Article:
By Martin O'Brien
Criminology: the main techniques is an authoritative and finished learn consultant and reference source that would take you thru the entire strategies, methods, concerns and associations critical to the learn of crime in modern society. themes coated during this effortless to take advantage of A-Z advisor contain: policing, sentencing and the justice process sorts of crime, together with company crime, cybercrime, intercourse and hate crimes feminist, marxist and cultural techniques to criminology terrorism, country crime, warfare crimes and human rights social concerns reminiscent of anti-social behaviour, family violence and pornography felony psychology and deviance totally cross-referenced, with broad feedback for extra interpreting and in-depth research of the themes mentioned, this is often an important reference advisor for college kids of Criminology in any respect degrees.
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Additional resources for Criminology: the Key Concepts (Routledge Key Guides)
Thus some sixty years after Edwin Sutherland’s call for criminologists to examine the ‘crimes of the powerful’, corporate crime remains a relatively neglected topic within the discipline. See also: environmental crime; green criminology; Marxist criminology; social harm; state, the; state crime; white-collar crime Further reading: Slapper and Tombs (1999); Snider (2000); Sutherland (1947); Whyte (2003, 2004) CRIME AND DEVIANCE The terms crime and deviance are often used in tandem, or even interchangeably, in criminological discussion.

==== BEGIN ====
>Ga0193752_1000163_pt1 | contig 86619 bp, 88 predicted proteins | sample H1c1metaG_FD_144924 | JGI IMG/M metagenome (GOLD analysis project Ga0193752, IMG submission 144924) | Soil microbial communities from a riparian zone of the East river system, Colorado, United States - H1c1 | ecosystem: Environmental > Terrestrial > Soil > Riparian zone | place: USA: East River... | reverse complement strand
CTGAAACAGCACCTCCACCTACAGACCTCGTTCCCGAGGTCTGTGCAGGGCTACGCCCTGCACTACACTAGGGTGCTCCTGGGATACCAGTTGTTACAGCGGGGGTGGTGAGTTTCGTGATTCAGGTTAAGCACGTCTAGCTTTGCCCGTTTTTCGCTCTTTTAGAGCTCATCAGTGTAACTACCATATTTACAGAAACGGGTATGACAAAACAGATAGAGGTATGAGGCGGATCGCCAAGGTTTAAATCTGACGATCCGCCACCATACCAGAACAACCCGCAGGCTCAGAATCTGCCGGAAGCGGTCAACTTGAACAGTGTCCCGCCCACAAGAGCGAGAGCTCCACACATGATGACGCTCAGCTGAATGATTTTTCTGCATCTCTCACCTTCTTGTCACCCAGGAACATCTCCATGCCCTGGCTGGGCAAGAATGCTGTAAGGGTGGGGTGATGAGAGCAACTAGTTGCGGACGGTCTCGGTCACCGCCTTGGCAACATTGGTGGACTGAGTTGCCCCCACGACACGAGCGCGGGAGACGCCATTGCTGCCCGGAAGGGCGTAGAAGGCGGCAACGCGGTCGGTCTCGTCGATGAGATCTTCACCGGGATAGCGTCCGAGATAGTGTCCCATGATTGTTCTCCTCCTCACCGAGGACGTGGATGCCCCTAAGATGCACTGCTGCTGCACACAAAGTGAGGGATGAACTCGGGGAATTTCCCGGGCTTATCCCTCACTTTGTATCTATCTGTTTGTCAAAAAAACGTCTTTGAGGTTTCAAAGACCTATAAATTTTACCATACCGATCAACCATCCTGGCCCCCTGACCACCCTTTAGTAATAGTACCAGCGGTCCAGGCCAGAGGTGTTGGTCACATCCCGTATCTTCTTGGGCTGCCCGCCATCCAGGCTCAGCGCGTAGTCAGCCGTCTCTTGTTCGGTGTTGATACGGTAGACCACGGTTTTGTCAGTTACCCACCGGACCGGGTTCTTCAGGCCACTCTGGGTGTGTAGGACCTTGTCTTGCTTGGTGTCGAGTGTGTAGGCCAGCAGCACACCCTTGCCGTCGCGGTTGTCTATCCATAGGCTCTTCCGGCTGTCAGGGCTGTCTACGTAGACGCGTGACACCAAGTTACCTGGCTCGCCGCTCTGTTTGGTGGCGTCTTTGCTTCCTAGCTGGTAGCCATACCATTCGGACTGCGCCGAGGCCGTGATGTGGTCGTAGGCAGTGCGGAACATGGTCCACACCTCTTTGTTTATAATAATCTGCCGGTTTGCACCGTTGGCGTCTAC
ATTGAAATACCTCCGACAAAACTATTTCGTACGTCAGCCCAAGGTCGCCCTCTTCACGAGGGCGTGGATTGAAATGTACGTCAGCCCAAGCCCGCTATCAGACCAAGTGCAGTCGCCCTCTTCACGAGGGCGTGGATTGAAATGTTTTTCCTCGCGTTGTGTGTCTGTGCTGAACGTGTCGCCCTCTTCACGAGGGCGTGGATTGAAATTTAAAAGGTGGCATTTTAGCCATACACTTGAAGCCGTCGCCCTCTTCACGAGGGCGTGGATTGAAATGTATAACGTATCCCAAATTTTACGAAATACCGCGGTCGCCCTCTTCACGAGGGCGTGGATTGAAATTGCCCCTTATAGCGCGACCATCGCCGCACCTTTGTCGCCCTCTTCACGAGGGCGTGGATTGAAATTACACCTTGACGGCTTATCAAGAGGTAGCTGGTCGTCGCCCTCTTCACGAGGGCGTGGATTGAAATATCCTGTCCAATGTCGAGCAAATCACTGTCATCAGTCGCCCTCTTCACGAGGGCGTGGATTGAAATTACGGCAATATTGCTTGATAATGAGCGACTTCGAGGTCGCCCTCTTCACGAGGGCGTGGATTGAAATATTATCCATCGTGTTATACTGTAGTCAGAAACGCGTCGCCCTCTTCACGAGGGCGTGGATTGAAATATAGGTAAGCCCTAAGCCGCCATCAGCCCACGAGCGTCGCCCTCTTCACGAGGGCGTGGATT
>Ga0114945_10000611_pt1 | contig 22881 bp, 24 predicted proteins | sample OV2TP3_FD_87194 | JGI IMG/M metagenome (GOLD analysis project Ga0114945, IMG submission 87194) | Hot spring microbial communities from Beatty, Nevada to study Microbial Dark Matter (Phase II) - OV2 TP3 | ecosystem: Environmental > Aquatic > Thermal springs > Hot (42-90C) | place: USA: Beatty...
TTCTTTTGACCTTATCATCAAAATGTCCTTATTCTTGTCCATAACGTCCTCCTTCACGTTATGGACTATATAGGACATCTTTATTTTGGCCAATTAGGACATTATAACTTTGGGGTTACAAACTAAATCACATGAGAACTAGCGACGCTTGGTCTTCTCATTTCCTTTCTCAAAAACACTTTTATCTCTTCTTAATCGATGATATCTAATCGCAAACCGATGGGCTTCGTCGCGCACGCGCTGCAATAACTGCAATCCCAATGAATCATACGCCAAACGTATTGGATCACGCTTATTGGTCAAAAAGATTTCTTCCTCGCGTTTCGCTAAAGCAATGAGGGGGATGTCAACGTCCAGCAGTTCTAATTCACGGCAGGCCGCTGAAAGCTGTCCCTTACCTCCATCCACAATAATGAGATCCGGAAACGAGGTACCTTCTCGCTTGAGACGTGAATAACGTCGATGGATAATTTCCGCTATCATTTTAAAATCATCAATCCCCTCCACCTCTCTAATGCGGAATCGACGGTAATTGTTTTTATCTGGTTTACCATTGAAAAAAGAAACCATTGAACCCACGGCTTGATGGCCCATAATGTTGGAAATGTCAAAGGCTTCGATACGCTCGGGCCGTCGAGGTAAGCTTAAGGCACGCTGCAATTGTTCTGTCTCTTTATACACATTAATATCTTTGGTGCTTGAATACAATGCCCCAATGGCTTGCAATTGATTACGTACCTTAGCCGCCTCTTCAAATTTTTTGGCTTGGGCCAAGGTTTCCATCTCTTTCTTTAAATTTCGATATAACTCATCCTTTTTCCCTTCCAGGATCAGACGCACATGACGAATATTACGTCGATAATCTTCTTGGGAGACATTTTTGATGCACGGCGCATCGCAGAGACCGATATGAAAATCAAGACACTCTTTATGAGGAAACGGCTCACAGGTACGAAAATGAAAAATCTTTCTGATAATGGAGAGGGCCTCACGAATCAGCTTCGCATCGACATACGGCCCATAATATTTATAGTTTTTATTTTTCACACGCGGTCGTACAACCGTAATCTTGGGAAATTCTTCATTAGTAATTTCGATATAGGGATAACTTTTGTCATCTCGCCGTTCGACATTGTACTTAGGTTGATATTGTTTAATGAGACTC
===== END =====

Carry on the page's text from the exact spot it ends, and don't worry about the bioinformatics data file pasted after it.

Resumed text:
From a right-wing perspective, the likes of Charles Murray have argued that the lower social classes (or underclass) have a criminal culture that encourages crime and deviance. In contrast, Marxist and critical criminologists point to the ways in which the everyday activities of the socially disadvantaged are subject to legal regulation and intensive policing at the behest of more powerful and dominant social groups. In this way, the high level of recorded crime amongst the poor and marginalised reflects the biases of the state and criminal justice system, which almost invariably work in the interests of the privileged.
Since the reality of crime is visible in all of these different social sites, then, it is argued, the task or object of criminology lies less in supplying rational and effective ways of responding to lawbreaking activities and more in enabling the expansion of new understandings/meanings of and new societal relationships with crime and justice. To achieve these aims, constitutive criminologists propose to develop ‘replacement discourses’ – ‘alternative visions’ that invoke ‘alternative realities’ that may ultimately coalesce into emergent ‘new discursive orders’ (Henry and Milanovic, 1996: 186, 209).